Two new Enterprise Infrastructure Solutions task orders will underpin the work.
The Energy Department selected Verizon Public Sector to boost its communications and information technology services across all of its existing hubs—and support any new ones formed in the future.
In an announcement published Wednesday, the telecommunications giant confirmed DOE awarded it two task orders worth a collective $34.6 million via the federal government’s Enterprise Infrastructure Solutions, or EIS contracting vehicle.
EIS was rolled out in 2017 as a replacement for the governmentwide Networx and Washington Interagency Telecommunications Systems, or WITS-3, contracts, which are expected to sunset in 2023. It’s designed to be a primary mechanism agencies can turn to for future-facing internet, telecommunications and other services. A major provider of such capabilities, Verizon was recently also awarded EIS deals from the Naval District Washington, Air National Guard and Labor Department.
These latest two task orders issued by DOE span two components: voice and data.
“The varying task orders will allow Verizon to provide service to all existing DOE locations as well as any future sites,” officials wrote in the release.
The award for data services will bring new and improved capabilities and enterprise IT services to the department’s headquarters facility in Washington, D.C. Through the contract, Verizon will also engage with “DOE Program Offices, Power Marketing Administrations, Plants, Site Offices, and National Laboratories with mission-specific services” across the continental U.S. and in DOE facilities located in England, Hawaii and Japan, the release noted.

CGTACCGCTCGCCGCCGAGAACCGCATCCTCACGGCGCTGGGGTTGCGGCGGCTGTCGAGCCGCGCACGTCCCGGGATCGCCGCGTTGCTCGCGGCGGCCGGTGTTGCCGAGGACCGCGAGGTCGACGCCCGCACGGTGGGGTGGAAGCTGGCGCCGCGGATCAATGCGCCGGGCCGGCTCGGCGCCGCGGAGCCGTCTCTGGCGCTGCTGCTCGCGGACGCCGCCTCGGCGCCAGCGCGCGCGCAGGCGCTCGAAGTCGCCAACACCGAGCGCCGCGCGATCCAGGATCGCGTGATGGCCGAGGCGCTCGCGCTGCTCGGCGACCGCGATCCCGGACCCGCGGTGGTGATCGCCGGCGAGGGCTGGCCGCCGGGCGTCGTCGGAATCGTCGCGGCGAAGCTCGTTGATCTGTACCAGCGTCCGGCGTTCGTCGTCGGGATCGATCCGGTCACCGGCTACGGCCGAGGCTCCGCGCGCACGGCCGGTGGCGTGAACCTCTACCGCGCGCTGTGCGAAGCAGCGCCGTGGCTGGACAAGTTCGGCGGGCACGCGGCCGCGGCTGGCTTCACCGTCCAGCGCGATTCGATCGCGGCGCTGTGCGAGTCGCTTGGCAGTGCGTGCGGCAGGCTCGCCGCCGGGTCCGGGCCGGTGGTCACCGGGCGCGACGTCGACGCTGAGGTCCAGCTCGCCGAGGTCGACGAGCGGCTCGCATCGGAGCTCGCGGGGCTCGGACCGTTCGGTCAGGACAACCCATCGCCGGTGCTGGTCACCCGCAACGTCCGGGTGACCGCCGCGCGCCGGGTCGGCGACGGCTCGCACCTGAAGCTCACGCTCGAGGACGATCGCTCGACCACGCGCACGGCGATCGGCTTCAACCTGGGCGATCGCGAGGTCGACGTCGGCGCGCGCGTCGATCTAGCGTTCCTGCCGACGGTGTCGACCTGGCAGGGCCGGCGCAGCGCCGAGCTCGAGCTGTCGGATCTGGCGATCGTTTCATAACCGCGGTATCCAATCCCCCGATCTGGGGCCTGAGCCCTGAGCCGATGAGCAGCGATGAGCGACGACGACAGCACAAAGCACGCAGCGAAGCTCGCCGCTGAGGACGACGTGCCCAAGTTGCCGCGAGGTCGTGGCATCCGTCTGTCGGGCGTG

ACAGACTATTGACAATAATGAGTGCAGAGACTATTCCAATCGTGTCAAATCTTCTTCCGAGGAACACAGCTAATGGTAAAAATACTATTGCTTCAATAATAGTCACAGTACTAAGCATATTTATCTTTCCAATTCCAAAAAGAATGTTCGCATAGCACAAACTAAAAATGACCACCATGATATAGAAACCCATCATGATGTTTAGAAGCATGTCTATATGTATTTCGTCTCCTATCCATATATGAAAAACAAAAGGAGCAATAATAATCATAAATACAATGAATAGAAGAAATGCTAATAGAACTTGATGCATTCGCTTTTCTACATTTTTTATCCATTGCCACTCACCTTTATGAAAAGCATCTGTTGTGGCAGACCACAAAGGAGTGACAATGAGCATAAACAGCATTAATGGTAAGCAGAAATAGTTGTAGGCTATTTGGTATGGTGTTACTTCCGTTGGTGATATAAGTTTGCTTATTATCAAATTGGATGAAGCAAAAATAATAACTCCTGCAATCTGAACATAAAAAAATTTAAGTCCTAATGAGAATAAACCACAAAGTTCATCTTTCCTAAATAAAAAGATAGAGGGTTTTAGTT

And with the voice services-aligned task order, Verizon “will incorporate new technologies and services to help meet DOE’s next-generation voice requirements,” which include moving from its Time-Division Multiplexing platform to a more modern Internet Protocol Voice Service.
A Verizon spokesperson told Nextgov that the company is also helping “a number” of other federal entities transition from TDM to IPVS through EIS.
“It involves moving from a multiplexing technique that for decades has served as the underlying technology for voice transmission in public-switched networks to a more modern, efficient and cost effective method that uses Internet Protocol and sends voice signals via the internet,” the official explained. “It allows users to integrate their voice, video and data networks, enabling cost savings and providing features that TDM-based services cannot."